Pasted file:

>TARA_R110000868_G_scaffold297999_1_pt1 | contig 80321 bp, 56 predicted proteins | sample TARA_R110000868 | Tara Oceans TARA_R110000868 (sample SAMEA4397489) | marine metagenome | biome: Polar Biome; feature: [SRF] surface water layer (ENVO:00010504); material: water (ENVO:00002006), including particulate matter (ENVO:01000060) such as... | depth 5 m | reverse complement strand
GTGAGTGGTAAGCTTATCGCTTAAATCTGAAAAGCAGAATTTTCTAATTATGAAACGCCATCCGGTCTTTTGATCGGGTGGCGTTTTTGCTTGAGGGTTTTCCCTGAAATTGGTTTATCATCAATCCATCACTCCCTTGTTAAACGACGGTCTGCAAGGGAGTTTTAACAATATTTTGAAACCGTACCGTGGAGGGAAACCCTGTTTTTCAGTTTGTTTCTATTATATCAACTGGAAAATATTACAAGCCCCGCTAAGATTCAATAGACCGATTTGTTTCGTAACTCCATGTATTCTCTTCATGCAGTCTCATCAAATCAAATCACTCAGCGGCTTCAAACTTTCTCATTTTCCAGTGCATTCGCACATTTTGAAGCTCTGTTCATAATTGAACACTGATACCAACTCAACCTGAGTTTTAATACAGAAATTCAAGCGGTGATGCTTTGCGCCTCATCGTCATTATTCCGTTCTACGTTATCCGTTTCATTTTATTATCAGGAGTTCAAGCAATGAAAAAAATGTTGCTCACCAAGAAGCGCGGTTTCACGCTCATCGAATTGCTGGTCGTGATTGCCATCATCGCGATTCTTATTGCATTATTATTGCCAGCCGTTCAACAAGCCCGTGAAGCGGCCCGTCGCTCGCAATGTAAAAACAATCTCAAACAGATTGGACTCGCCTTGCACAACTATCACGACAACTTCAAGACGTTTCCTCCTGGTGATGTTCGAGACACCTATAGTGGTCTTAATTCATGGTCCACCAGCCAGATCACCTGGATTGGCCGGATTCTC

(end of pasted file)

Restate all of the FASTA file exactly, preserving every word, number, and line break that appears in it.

>TARA_R110000868_G_scaffold297999_1_pt1 | contig 80321 bp, 56 predicted proteins | sample TARA_R110000868 | Tara Oceans TARA_R110000868 (sample SAMEA4397489) | marine metagenome | biome: Polar Biome; feature: [SRF] surface water layer (ENVO:00010504); material: water (ENVO:00002006), including particulate matter (ENVO:01000060) such as... | depth 5 m | reverse complement strand
GTGAGTGGTAAGCTTATCGCTTAAATCTGAAAAGCAGAATTTTCTAATTATGAAACGCCATCCGGTCTTTTGATCGGGTGGCGTTTTTGCTTGAGGGTTTTCCCTGAAATTGGTTTATCATCAATCCATCACTCCCTTGTTAAACGACGGTCTGCAAGGGAGTTTTAACAATATTTTGAAACCGTACCGTGGAGGGAAACCCTGTTTTTCAGTTTGTTTCTATTATATCAACTGGAAAATATTACAAGCCCCGCTAAGATTCAATAGACCGATTTGTTTCGTAACTCCATGTATTCTCTTCATGCAGTCTCATCAAATCAAATCACTCAGCGGCTTCAAACTTTCTCATTTTCCAGTGCATTCGCACATTTTGAAGCTCTGTTCATAATTGAACACTGATACCAACTCAACCTGAGTTTTAATACAGAAATTCAAGCGGTGATGCTTTGCGCCTCATCGTCATTATTCCGTTCTACGTTATCCGTTTCATTTTATTATCAGGAGTTCAAGCAATGAAAAAAATGTTGCTCACCAAGAAGCGCGGTTTCACGCTCATCGAATTGCTGGTCGTGATTGCCATCATCGCGATTCTTATTGCATTATTATTGCCAGCCGTTCAACAAGCCCGTGAAGCGGCCCGTCGCTCGCAATGTAAAAACAATCTCAAACAGATTGGACTCGCCTTGCACAACTATCACGACAACTTCAAGACGTTTCCTCCTGGTGATGTTCGAGACACCTATAGTGGTCTTAATTCATGGTCCACCAGCCAGATCACCTGGATTGGCCGGATTCTC